Val Guest’s 1962 film Jigsaw starts out quite Hitchcockian—a searching camera travels across a seaside caravan park to the second floor of a brick house, entering, Psycho-style, through the window. There is finds a table strewn with magazines like Photoplay and Screen Stories, an ashtray with cigarette butts, and articles of clothing draped over the backs of chairs. A “look at me!” mirror shot zeroes in on a partially complete jigsaw puzzle, and the title appears in large block letters over it, one of several visual rhymes you will see over the course of this film.
We see a woman smoking in bed, somewhat the worse after a night of drinking. She tries to rouse the lump next to her, named “Johnny” (so help me, I thought he was going to be dead, and she would be unable to remember the previous night’s events, but it’s not that kind of movie). She’s ridiculously solicitous to Johnny once he stirs, but the feeling is evidently not mutual, because he first offers her money, then, when she reveals she is pregnant, strangles her. In a further Hitchcockian flourish, her scream is spliced with the sound of a train whistle (The 39 Steps, anyone?).
Sad to say, the rest of the film is not as stylish, cinematographically speaking, but it’s a perfectly acceptable police procedural often classified as a Brit Noir. Notably, you never see Johnny’s face in this opening sequence, which puts the audience on equal footing with the police. The investigation is led by DI Fred Fellows (Jack Warner) and D.S. Jim Wilks (Ronald Lewis), who wear out a lot of shoe leather and make a lot of phone calls in the process of investigating this murder, which allows for the introduction of many minor characters, played by able actors you’ve likely never heard of, and gives you a nice little tour of Brighton and its surroundings as well of the kinds of businesses in operation in that part of the world in the early 1960s.
Their first clue comes when someone breaks into a real estate office in town, and the murder house is one for which the leases have been taken. Apparently British police didn’t have a lot of restrictions placed on them in the day, because they enter the property without a warrant (granted, the rental agent is with them), handle lots of things, and finally break open a trunk—at which point the house becomes a crime scene, because a woman’s body is found inside.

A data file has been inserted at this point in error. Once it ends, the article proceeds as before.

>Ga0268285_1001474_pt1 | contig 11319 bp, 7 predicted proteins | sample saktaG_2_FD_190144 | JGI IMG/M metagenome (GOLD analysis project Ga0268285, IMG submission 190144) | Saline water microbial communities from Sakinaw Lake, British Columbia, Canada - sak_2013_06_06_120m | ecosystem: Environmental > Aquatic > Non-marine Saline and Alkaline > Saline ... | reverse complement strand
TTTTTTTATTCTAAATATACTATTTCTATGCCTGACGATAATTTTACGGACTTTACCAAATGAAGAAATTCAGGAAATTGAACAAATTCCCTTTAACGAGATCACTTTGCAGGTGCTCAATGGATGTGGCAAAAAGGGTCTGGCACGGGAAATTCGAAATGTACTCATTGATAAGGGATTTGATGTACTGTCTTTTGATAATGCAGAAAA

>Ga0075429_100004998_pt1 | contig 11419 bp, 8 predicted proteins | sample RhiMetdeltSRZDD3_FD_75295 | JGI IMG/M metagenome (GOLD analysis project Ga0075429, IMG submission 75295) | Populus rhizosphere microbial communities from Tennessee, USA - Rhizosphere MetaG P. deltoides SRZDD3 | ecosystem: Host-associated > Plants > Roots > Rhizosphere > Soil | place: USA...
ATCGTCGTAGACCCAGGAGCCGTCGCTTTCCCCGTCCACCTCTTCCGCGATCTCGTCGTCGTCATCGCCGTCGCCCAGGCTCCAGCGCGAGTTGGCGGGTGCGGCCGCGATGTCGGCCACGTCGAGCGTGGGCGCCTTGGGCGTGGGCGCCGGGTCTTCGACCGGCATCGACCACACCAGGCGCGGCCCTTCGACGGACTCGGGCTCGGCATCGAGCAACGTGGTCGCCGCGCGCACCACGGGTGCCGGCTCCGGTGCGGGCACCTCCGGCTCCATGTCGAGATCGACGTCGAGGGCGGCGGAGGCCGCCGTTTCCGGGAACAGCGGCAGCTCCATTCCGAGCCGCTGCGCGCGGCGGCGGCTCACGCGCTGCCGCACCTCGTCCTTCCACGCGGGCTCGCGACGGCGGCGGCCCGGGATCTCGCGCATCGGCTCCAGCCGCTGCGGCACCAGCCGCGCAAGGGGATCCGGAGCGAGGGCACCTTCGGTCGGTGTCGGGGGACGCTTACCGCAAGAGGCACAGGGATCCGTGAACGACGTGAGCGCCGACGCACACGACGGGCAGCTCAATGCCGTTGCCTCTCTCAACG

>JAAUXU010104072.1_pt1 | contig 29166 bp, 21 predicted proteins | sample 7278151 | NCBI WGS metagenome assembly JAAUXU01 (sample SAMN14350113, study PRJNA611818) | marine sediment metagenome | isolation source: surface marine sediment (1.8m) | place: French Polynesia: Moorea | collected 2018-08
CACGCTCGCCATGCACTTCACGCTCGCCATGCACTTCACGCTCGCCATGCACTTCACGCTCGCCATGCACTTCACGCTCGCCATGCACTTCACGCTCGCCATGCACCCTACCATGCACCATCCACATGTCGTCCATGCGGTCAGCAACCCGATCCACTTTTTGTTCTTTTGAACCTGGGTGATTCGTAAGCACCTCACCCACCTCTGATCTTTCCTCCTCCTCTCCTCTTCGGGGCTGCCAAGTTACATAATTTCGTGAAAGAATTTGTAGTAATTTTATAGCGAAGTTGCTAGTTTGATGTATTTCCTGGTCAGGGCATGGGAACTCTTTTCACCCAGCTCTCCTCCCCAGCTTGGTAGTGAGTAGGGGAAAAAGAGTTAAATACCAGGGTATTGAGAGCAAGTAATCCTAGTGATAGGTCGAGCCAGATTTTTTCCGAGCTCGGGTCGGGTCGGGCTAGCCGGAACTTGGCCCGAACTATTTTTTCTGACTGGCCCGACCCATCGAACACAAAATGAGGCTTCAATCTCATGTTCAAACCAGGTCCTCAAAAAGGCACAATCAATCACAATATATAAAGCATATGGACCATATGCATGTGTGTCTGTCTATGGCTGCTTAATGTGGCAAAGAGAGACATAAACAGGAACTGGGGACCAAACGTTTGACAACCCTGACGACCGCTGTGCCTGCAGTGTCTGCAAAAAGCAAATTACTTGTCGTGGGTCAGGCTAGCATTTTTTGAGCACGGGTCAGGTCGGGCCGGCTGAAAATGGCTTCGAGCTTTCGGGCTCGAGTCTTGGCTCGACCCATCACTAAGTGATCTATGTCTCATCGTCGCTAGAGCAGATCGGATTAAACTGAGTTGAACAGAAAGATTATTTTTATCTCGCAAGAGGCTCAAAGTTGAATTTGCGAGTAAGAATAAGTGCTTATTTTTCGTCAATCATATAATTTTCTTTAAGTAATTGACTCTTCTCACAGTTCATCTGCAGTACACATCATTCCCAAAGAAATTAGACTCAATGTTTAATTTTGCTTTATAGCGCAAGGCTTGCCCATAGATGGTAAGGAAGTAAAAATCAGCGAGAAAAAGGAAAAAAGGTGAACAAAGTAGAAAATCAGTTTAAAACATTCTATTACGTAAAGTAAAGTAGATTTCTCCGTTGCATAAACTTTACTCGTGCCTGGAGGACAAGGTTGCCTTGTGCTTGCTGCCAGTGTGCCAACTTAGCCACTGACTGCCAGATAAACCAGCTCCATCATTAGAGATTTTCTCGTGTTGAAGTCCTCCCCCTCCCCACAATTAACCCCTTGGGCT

Great chunks of exposition are provided by the obligatory nosy neighbor and caravan park manaager Mrs. Banks (Joan Newell). She has a lot of opinions about what kind of a woman, whom she knew as “Mrs. Campbell” lived in the house: her sins included that she “wore lipstick even with curlers” and enjoyed regular night-time visits from the presumed Mr. Campbell, although “I noticed she didn’t wear a wedding ring” and he never seemed to stay the night. Unfortunately, she can’t describe “Mr. Campbell” except in general terms, because only once did she him in the daytime, and that was at a distance.
Fellows and Wilks are able to track down a few leads—including the man (Norman Chappell) who delivered groceries to the murder house, who claims he has a photographic memory and an eye for the details of automobiles—and an address recovered from a notepad, which leads them to Jean Simpson (Yolande Dolan, the director’s wife). She’s ayoung woman who keeps house for her widowed father and had gone on a date in the murder house—and remembers that one room was kept locked, belatedly realizing that she was probably intended to be the killer’s next victim. Much of her story is portrayed in flashback, and once again, you never see the face of the man in question. The detectives apply more shoe leather, and more creative hypothesizing, and the puzzle is ultimately solved, but if you can figure it out the twists and turns before the final credits roll, you’re a better plot sleuth than I am.
Guest wrote the screenplay for Jigsaw, basing it on Hillary Waugh’s Connecticut-set novel Sleep Long, My Love. Lovers of true crime will also see echoes of both the infamous Brighton Trunk Murders of 1934, and the foul deeds of the “Bungalow Murderer,” Patrick Herbert Mahon, who in 1924 murdered and dismembered his pregnant girlfriend in nearby Eastbourne a decade earlier. A screen card informs viewers that the film was made with the full cooperation of the Brighton Borough Police and East Sussex Constabulary, who seem to have intended to use the film the way the LAPD used the Dragnet franchise: to restore their reputation following an extensive scandal including policemen accepting bribes, intimidating witnesses, engaging in shakedowns, and participating in the fencing of stolen goods. | Sarah Boslaugh